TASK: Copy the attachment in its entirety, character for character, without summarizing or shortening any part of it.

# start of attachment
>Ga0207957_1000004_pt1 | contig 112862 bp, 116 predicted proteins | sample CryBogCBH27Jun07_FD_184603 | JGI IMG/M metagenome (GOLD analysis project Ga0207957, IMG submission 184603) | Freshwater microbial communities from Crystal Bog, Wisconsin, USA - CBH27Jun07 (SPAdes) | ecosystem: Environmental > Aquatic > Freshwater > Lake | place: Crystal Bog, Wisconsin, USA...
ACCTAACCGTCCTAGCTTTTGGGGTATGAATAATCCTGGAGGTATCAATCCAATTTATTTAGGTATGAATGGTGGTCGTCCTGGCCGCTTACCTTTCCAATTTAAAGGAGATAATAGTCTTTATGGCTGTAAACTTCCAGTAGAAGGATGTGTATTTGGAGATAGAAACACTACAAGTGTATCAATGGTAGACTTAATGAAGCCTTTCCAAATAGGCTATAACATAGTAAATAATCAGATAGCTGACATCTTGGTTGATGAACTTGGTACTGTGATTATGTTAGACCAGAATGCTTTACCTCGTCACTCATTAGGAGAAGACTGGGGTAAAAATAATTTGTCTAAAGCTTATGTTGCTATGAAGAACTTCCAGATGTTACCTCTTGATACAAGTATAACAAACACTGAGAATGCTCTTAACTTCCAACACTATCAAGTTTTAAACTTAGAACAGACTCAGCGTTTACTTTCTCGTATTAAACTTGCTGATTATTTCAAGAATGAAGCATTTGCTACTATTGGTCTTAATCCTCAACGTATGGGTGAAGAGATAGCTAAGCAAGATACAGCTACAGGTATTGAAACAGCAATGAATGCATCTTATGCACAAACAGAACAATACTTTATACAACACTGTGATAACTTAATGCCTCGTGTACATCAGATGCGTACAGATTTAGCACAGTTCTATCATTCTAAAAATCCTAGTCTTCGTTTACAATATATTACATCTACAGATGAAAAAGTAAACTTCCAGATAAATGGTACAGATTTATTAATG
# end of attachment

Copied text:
>Ga0207957_1000004_pt1 | contig 112862 bp, 116 predicted proteins | sample CryBogCBH27Jun07_FD_184603 | JGI IMG/M metagenome (GOLD analysis project Ga0207957, IMG submission 184603) | Freshwater microbial communities from Crystal Bog, Wisconsin, USA - CBH27Jun07 (SPAdes) | ecosystem: Environmental > Aquatic > Freshwater > Lake | place: Crystal Bog, Wisconsin, USA...
ACCTAACCGTCCTAGCTTTTGGGGTATGAATAATCCTGGAGGTATCAATCCAATTTATTTAGGTATGAATGGTGGTCGTCCTGGCCGCTTACCTTTCCAATTTAAAGGAGATAATAGTCTTTATGGCTGTAAACTTCCAGTAGAAGGATGTGTATTTGGAGATAGAAACACTACAAGTGTATCAATGGTAGACTTAATGAAGCCTTTCCAAATAGGCTATAACATAGTAAATAATCAGATAGCTGACATCTTGGTTGATGAACTTGGTACTGTGATTATGTTAGACCAGAATGCTTTACCTCGTCACTCATTAGGAGAAGACTGGGGTAAAAATAATTTGTCTAAAGCTTATGTTGCTATGAAGAACTTCCAGATGTTACCTCTTGATACAAGTATAACAAACACTGAGAATGCTCTTAACTTCCAACACTATCAAGTTTTAAACTTAGAACAGACTCAGCGTTTACTTTCTCGTATTAAACTTGCTGATTATTTCAAGAATGAAGCATTTGCTACTATTGGTCTTAATCCTCAACGTATGGGTGAAGAGATAGCTAAGCAAGATACAGCTACAGGTATTGAAACAGCAATGAATGCATCTTATGCACAAACAGAACAATACTTTATACAACACTGTGATAACTTAATGCCTCGTGTACATCAGATGCGTACAGATTTAGCACAGTTCTATCATTCTAAAAATCCTAGTCTTCGTTTACAATATATTACATCTACAGATGAAAAAGTAAACTTCCAGATAAATGGTACAGATTTATTAATG